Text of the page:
Sincerely hope that any other important, unasked questions are more obvious to the MeFi community than they might be to me.
posted by anonymous to Human Relations (12 answers total) 2 users marked this as a favorite
 
Keep lines of communication open. Don't be afraid to tell her if you feel uneasy about anything.
Honesty isn't always pretty, but it does make life easier in the long run.
posted by luckynerd at 9:15 AM on September 1, 2011 [1 favorite]


You want to support your GF's sexual needs, yet still maintain the relationship between the two of you.

My guess is that the key to that is ensuring that your GF's sexual partners have no emotional connection to either of you. That way, her sexual needs are met, and there is no threat to the relationship (as emotionally defined).

As such, I'm not seeing a sexual relationship with a "good friend" as a terribly good idea. The emotional component is there, and while it may not be a threat to your relationship, it doesn't have a clear demarcation of THIS being about sex and THAT being about emotions.

But -- that sexual relationship has already started. And so far, no problems. If you feel the need to 'balance it out', maybe you need to let that balancing happen, and quit while everyone's ahead.

I think that strict boundaries are the way to go, and that means no emotional component, because that's what your relationship is for. Her sexual needs can be met by someone or someones who are just fuck-buddies, not actual buddies. As for the bi-curious friend, she'll just have to be curious with someone else. There's so much potential for this particular situation with good friends to go wrong, no matter everyone's good intentions.

N.B. I have absolutely zero experience in this area to draw upon.
posted by Capt. Renault at 9:17 AM on September 1, 2011


First off, is she your girlfriend or your fiancee? It is an important distinction if you're actively planning on getting married. This implies that a) you're both in it for the long haul and b) that you need to be damn sure that you're okay with whatever degree of open relationship you guys ultimately decide on.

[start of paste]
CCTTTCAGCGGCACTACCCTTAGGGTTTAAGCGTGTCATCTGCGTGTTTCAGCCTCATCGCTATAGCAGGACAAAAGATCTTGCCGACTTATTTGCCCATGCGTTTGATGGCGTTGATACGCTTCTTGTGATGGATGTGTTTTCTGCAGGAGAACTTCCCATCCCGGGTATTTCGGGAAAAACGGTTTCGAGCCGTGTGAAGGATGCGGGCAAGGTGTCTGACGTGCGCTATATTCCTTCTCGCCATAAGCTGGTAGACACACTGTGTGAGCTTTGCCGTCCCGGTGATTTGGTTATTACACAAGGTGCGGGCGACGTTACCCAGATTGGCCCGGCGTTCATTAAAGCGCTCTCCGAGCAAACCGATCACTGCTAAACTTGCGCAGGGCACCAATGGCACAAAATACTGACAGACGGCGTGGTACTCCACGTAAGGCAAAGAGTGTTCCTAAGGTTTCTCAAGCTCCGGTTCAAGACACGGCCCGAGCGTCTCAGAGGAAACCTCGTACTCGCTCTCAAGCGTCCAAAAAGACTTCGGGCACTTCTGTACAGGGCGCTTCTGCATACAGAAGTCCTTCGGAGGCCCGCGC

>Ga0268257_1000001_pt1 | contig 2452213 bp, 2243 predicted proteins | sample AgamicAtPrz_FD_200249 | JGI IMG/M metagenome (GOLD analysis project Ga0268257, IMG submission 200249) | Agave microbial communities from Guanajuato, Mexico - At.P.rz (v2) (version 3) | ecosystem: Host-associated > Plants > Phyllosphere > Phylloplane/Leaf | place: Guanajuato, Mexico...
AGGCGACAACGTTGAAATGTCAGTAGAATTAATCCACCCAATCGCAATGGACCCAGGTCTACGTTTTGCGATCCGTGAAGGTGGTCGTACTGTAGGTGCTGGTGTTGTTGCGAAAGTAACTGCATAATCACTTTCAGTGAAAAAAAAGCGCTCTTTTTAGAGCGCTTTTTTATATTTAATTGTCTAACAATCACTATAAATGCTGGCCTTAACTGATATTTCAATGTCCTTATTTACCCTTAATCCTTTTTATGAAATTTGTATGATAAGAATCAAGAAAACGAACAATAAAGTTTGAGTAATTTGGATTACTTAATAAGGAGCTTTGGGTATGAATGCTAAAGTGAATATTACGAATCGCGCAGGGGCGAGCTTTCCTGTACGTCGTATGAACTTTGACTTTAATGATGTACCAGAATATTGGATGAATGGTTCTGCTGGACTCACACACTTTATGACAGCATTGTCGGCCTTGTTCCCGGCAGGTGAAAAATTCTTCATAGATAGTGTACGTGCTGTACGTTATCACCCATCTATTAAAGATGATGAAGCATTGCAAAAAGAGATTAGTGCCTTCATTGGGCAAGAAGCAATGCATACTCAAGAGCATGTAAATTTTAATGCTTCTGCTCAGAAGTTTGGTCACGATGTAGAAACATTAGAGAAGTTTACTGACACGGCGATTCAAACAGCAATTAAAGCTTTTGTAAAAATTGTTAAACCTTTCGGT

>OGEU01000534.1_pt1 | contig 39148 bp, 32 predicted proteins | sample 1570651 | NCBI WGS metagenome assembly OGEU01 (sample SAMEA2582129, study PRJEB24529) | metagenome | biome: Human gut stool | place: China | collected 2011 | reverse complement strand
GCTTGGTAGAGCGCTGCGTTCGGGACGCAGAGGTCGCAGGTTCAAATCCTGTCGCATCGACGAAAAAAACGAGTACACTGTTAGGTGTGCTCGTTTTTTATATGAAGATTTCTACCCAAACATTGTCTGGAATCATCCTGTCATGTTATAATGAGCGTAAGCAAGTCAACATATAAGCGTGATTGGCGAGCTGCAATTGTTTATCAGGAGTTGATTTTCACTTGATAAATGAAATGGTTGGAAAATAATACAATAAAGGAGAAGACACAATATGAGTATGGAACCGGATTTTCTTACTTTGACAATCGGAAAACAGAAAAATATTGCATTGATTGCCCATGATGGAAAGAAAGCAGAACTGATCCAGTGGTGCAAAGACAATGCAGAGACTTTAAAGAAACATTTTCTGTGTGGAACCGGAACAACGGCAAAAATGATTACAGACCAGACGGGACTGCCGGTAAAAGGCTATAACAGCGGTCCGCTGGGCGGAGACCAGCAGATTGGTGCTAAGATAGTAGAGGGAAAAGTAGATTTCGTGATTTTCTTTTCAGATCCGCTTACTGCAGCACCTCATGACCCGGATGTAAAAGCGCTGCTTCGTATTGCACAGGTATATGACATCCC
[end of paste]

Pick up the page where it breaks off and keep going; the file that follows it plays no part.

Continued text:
As a bisexual woman in a monogamous relationship with a man I can't tell you how to negotiate with your partner, but I can tell you that you need to be very, very clear as to what these negotiations entail. If what she wants outside of your (primary) relationship is strictly FF encounters and you're okay with that, sure. If she wants threesomes, and you're okay with that, sure. If she wants to swing, and you're okay with that, sure.

Some of your needs, well, need to be addressed too. Don't worry so much about "balance" in regards to other people's relationships, that's for them to navigate. Do worry about how merely to "support" your partner, worry about how she is potentially supporting you and your desires as well. There is no right way or wrong way to have an open relationship, as long as you guys talk about it. If you'd prefer to be included, tell her, see what she says. If she'd prefer to have exclusive FF relationships, you guys then need to decide where, and if, there is an acceptable compromise. You're not wrong to want in, if that's what you want. You're not wrong to want out, if that's what you want. In fact, you're not wrong to not want her to have other relationships at all, if that's what you want.

Supporting your partner doesn't mean letting her call all the shots. So talk, talk, talk about it, and don't forget that you get to have needs and desires too.
posted by lydhre at 9:34 AM on September 1, 2011 [1 favorite]


Your girlfriend wants to explore what it's like to have sex with a woman. Her friend is the best option for this since her friend is bi-curious and they know each other and have a rapport and comfort level. Her friend is in this less for exploration of a bisexual identity and more for the sex, it sounds like, and that's why she wants to include the men. All of these things are fine.